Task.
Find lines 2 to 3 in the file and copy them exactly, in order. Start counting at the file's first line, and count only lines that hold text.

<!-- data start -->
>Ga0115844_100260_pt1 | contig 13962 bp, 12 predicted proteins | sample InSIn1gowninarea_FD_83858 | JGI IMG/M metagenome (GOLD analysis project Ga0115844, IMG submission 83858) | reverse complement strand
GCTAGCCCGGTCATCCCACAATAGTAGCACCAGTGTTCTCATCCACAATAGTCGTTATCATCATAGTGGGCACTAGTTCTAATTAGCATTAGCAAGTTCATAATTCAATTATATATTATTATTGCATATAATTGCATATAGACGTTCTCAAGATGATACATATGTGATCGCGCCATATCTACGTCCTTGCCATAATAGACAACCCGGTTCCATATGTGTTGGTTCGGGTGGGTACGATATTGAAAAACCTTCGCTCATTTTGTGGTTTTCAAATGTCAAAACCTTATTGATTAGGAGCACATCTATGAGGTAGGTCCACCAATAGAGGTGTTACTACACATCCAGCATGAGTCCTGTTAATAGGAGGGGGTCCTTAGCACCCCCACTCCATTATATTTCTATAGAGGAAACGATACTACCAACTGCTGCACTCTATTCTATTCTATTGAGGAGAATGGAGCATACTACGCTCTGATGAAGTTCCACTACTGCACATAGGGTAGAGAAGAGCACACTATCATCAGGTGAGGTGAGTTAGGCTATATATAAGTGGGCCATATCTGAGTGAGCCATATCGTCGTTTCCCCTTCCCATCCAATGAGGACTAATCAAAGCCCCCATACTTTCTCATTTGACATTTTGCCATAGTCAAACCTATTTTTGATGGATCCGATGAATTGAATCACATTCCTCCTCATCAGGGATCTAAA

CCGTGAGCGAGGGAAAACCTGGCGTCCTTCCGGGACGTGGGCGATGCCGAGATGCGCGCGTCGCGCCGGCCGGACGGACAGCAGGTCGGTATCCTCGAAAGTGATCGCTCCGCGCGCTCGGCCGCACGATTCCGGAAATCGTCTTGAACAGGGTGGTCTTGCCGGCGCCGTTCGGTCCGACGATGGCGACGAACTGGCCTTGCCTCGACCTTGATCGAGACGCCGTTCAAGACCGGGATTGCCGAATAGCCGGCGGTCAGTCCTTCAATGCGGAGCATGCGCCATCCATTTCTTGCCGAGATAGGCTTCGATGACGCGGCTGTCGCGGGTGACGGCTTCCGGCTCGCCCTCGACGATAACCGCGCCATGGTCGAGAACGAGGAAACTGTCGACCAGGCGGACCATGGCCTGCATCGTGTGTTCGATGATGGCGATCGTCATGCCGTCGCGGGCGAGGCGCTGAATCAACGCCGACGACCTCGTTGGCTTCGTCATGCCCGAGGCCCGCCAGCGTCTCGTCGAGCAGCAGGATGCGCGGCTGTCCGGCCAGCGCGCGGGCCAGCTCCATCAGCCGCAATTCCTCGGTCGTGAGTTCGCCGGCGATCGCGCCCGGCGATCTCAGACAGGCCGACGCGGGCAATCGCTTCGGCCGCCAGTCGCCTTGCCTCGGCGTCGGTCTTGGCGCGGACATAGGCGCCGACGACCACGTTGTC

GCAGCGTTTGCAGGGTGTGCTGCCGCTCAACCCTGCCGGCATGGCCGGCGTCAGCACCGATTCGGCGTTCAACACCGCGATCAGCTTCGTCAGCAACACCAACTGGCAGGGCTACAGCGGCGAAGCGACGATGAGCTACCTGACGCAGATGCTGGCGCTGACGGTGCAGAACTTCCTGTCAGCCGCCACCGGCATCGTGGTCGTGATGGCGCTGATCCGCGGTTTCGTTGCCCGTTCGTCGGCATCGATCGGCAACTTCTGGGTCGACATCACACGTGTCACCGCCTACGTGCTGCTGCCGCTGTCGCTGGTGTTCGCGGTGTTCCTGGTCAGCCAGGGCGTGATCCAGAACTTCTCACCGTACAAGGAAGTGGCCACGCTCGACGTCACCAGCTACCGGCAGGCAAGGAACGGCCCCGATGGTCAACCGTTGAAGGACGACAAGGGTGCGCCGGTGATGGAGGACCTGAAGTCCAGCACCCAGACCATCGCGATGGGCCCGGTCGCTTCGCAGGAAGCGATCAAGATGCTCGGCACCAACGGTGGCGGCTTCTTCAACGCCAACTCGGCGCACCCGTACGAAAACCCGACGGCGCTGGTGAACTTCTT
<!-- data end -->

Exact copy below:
GCTAGCCCGGTCATCCCACAATAGTAGCACCAGTGTTCTCATCCACAATAGTCGTTATCATCATAGTGGGCACTAGTTCTAATTAGCATTAGCAAGTTCATAATTCAATTATATATTATTATTGCATATAATTGCATATAGACGTTCTCAAGATGATACATATGTGATCGCGCCATATCTACGTCCTTGCCATAATAGACAACCCGGTTCCATATGTGTTGGTTCGGGTGGGTACGATATTGAAAAACCTTCGCTCATTTTGTGGTTTTCAAATGTCAAAACCTTATTGATTAGGAGCACATCTATGAGGTAGGTCCACCAATAGAGGTGTTACTACACATCCAGCATGAGTCCTGTTAATAGGAGGGGGTCCTTAGCACCCCCACTCCATTATATTTCTATAGAGGAAACGATACTACCAACTGCTGCACTCTATTCTATTCTATTGAGGAGAATGGAGCATACTACGCTCTGATGAAGTTCCACTACTGCACATAGGGTAGAGAAGAGCACACTATCATCAGGTGAGGTGAGTTAGGCTATATATAAGTGGGCCATATCTGAGTGAGCCATATCGTCGTTTCCCCTTCCCATCCAATGAGGACTAATCAAAGCCCCCATACTTTCTCATTTGACATTTTGCCATAGTCAAACCTATTTTTGATGGATCCGATGAATTGAATCACATTCCTCCTCATCAGGGATCTAAA

CCGTGAGCGAGGGAAAACCTGGCGTCCTTCCGGGACGTGGGCGATGCCGAGATGCGCGCGTCGCGCCGGCCGGACGGACAGCAGGTCGGTATCCTCGAAAGTGATCGCTCCGCGCGCTCGGCCGCACGATTCCGGAAATCGTCTTGAACAGGGTGGTCTTGCCGGCGCCGTTCGGTCCGACGATGGCGACGAACTGGCCTTGCCTCGACCTTGATCGAGACGCCGTTCAAGACCGGGATTGCCGAATAGCCGGCGGTCAGTCCTTCAATGCGGAGCATGCGCCATCCATTTCTTGCCGAGATAGGCTTCGATGACGCGGCTGTCGCGGGTGACGGCTTCCGGCTCGCCCTCGACGATAACCGCGCCATGGTCGAGAACGAGGAAACTGTCGACCAGGCGGACCATGGCCTGCATCGTGTGTTCGATGATGGCGATCGTCATGCCGTCGCGGGCGAGGCGCTGAATCAACGCCGACGACCTCGTTGGCTTCGTCATGCCCGAGGCCCGCCAGCGTCTCGTCGAGCAGCAGGATGCGCGGCTGTCCGGCCAGCGCGCGGGCCAGCTCCATCAGCCGCAATTCCTCGGTCGTGAGTTCGCCGGCGATCGCGCCCGGCGATCTCAGACAGGCCGACGCGGGCAATCGCTTCGGCCGCCAGTCGCCTTGCCTCGGCGTCGGTCTTGGCGCGGACATAGGCGCCGACGACCACGTTGTC